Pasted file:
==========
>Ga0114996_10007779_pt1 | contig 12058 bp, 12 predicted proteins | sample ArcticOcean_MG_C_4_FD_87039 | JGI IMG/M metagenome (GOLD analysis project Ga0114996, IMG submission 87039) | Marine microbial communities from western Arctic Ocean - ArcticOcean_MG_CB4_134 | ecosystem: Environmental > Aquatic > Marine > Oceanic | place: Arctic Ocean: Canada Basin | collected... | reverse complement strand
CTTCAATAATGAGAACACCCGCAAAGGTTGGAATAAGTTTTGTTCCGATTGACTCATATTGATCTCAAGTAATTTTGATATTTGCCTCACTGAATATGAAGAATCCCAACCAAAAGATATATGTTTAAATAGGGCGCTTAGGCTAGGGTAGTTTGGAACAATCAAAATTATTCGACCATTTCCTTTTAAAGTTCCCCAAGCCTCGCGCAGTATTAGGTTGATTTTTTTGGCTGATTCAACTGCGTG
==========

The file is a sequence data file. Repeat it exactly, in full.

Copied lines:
>Ga0114996_10007779_pt1 | contig 12058 bp, 12 predicted proteins | sample ArcticOcean_MG_C_4_FD_87039 | JGI IMG/M metagenome (GOLD analysis project Ga0114996, IMG submission 87039) | Marine microbial communities from western Arctic Ocean - ArcticOcean_MG_CB4_134 | ecosystem: Environmental > Aquatic > Marine > Oceanic | place: Arctic Ocean: Canada Basin | collected... | reverse complement strand
CTTCAATAATGAGAACACCCGCAAAGGTTGGAATAAGTTTTGTTCCGATTGACTCATATTGATCTCAAGTAATTTTGATATTTGCCTCACTGAATATGAAGAATCCCAACCAAAAGATATATGTTTAAATAGGGCGCTTAGGCTAGGGTAGTTTGGAACAATCAAAATTATTCGACCATTTCCTTTTAAAGTTCCCCAAGCCTCGCGCAGTATTAGGTTGATTTTTTTGGCTGATTCAACTGCGTG